Explaining robo-advice

Article by Chris Brycki, CEO & Founder of Stockspot, first published in Equity, July 2017


When Stockspot was founded in 2013 most people were not aware of the term ‘robo-advice’. Fast forward to 2017 and ‘robo-advice’ is now a buzzword within investing circles and it’s gaining widespread acceptance as the future for personal wealth management around the globe.

However, the word “robo-advice” doesn’t really explain what it is robo-advisers do.

Some background

Robo-advice started in the US around 2010 and quickly expanded across the globe. Stockspot was the first robo-adviser to launch in Australia, offering a complete digital investing experience and access to a personalised portfolio. Robo-advice initially referred to just investing services however in Australia it is now used to broadly include other digital advice services including insurance.

What is it and how does it work?

Robo-advice makes personalised recommendations on how best to invest your money and uses technology to automate many of the tasks a human financial adviser or fund manager would have done manually in the past.

A lot of those tasks, like understanding your risk capacity and rebalancing your portfolio, can be done automatically using algorithms. It means we can reduce costs and minimise human error. It’s completely online; you can say goodbye to endless paperwork and visiting an investment adviser in a stuffy office.

To invest with a robo-adviser it is simply a matter of going online, answering some questions about your financial goals, investment time frame and attitude to risk. The robo-adviser will provide you with a statement of advice and recommend an investment strategy. If you decide to invest the robo-adviser will then manage your portfolio.

What to watch out for

The statement of advice is important. A robo-adviser will ask personal questions about your financial situation. If you don’t get a statement of advice it’s not personalised investment advice.

Equally, if you have to leave your home to talk to an adviser it’s not robo-advice.

Transparency is important. Robo-advice was born out frustration at the biased advice traditional advisers give clients. Many human financial advisers get paid to recommend certain financial products, regardless of whether it’s good for you or not.

A true robo-adviser does not take any payments from the funds they recommend. Robo-advisers only invest in what we believe will give you the best investment results.

Robo-advisers invest in ETFs

Instead of investing in one or two companies on the stock market, an ETF (Exchange Traded Fund) tracks the broader market or index like the top 200 Australian companies or the largest 100 companies in the world. You get exposure to lots of different markets and assets across the world, which gives you a well-balanced portfolio. You don’t need to pick individual stocks or time the market.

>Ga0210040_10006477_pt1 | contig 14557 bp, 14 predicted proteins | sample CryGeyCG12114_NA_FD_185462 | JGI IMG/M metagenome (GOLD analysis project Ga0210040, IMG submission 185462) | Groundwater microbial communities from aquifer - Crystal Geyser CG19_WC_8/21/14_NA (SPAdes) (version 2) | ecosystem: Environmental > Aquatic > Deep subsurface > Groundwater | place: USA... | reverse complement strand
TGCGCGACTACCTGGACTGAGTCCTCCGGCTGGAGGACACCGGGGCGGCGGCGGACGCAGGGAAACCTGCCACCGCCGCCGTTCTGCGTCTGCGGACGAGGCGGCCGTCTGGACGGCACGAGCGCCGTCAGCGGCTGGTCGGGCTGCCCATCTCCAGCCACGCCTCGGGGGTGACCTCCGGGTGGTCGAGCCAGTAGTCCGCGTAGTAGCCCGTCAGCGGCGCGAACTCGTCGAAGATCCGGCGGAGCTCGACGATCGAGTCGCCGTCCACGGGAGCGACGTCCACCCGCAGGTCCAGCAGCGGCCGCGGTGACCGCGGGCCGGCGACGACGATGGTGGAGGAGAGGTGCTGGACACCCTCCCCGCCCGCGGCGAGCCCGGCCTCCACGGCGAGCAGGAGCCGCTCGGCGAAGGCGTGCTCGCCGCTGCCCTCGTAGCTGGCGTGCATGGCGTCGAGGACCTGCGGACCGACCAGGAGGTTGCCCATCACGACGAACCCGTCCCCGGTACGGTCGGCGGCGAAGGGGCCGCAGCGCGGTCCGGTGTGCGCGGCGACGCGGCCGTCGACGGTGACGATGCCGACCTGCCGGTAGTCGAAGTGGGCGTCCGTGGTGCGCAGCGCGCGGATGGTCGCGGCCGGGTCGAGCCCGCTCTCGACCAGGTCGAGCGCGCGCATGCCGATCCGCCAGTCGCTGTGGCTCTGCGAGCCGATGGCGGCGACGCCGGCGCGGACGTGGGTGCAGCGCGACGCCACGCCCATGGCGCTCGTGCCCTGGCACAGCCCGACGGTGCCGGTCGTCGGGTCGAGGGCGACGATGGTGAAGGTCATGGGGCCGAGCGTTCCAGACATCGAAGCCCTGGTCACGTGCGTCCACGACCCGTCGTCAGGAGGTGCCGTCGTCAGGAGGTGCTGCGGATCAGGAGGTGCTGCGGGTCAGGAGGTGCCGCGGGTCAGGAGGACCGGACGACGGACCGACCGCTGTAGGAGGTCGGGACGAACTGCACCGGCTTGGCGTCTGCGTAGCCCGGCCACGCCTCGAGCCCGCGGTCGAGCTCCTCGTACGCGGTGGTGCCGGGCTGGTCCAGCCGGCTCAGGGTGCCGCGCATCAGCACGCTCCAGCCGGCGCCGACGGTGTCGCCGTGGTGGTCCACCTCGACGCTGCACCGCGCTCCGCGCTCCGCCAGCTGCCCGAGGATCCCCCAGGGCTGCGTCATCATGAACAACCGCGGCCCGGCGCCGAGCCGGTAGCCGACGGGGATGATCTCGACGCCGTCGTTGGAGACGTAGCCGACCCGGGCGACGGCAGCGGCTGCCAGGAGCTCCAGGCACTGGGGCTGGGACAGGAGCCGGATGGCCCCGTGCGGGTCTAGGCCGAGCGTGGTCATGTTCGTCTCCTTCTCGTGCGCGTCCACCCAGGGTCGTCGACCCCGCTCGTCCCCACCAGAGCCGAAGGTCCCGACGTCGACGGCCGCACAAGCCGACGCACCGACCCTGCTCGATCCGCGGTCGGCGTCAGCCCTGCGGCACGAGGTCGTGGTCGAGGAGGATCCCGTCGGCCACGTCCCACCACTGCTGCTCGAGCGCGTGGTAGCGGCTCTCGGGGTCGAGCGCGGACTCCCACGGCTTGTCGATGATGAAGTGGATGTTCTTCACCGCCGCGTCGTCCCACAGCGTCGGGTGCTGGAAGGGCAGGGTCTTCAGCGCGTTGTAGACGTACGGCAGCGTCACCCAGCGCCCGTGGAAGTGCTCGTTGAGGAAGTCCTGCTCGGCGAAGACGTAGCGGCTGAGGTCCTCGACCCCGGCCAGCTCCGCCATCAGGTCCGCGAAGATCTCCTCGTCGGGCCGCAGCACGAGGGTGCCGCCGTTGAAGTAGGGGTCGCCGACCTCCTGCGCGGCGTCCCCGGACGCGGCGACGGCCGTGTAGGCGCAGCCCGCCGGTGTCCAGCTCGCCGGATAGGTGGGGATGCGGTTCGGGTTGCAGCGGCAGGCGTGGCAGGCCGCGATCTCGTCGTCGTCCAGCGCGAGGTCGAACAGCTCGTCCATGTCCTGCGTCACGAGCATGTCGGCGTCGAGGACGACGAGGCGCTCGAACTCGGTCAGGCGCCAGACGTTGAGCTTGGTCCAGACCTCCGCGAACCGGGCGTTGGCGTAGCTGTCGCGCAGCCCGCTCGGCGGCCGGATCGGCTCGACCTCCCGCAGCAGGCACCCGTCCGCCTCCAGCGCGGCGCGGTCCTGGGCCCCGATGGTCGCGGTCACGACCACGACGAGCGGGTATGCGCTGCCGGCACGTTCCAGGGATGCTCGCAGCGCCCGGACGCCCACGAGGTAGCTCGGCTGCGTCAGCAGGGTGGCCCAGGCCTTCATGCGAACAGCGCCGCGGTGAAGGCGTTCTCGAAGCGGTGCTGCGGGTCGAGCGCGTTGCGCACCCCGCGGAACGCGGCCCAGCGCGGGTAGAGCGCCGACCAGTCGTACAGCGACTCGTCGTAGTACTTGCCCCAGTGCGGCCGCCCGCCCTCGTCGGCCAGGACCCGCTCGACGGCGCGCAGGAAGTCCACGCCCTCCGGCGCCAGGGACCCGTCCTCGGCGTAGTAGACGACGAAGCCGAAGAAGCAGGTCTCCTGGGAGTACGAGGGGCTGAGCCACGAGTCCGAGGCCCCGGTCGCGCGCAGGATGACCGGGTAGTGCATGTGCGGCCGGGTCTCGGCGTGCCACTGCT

Robo-advisers therefore build portfolios from ETFs comprised of underlying investments in over 1,400 shares and bonds from Australia and the rest of the world. ETFs are selected on how they complement each other to help smooth out short-term ups and down in the market and improve returns.

Robo-advisers understandably prefer ETFs over actively managed funds because they charge lower fees and have generally delivered better returns after fees. The less fees you pay, the more returns you keep!

Given the confusion about robo-advice, here are the top three myths about robo-advice.

Robots invest your money

This is why the robo-adviser term is confusing. It suggests there are robots making the investment decisions in the background, that couldn’t be further from the truth. The reality is there are experienced, smart investment managers overseeing the portfolios.

Robo-advice is only for millennials or new investors

We disagree. Our research shows the high fees attached to most investment funds make traditional advice expensive for larger clients too. Many SMSFs and high-net-worth clients are turning to robo-advice to manage their investment portfolios. Robo-advisers look after balances of anywhere from $2,000 to over $1 million, and clients range from 18 to 80 years old.

Robo-advice can’t substitute for human advice

It’s a popular myth but the evidence doesn’t stack up. Human advisers have a poor track record of letting their emotions (as well as financial incentives) get in the way of sensible investment decisions. Instead of adding risk when things are going well, true robo-advisers take the opposite approach of reducing exposure to profitable investments after periods of gains. Rebalancing this way is industry best-practice and much easier for an algorithm to manage than a human adviser who is prone to herd mentality.

The future

The Business Insider Robo-Advising Report forecasts that robo-advisers will manage around 10% of total global assets under management (AUM) by 2020. This equates to around $8 trillion US.

True robo-advisers aim to make wealth management accessible to more Australians and provide unbiased investment advice and portfolio management. The advent of technology teaming up with finance makes this possible and has fundamentally changed the investment industry, making it more accessible, affordable and honest.